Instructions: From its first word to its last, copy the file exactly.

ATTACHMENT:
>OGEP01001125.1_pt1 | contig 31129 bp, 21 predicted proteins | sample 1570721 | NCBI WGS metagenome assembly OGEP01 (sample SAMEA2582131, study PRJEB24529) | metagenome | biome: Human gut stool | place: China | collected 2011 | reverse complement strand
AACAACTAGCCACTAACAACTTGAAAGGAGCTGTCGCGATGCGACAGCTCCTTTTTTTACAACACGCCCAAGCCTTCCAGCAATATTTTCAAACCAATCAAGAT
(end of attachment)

>OGEP01001125.1_pt1 | contig 31129 bp, 21 predicted proteins | sample 1570721 | NCBI WGS metagenome assembly OGEP01 (sample SAMEA2582131, study PRJEB24529) | metagenome | biome: Human gut stool | place: China | collected 2011 | reverse complement strand
AACAACTAGCCACTAACAACTTGAAAGGAGCTGTCGCGATGCGACAGCTCCTTTTTTTACAACACGCCCAAGCCTTCCAGCAATATTTTCAAACCAATCAAGAT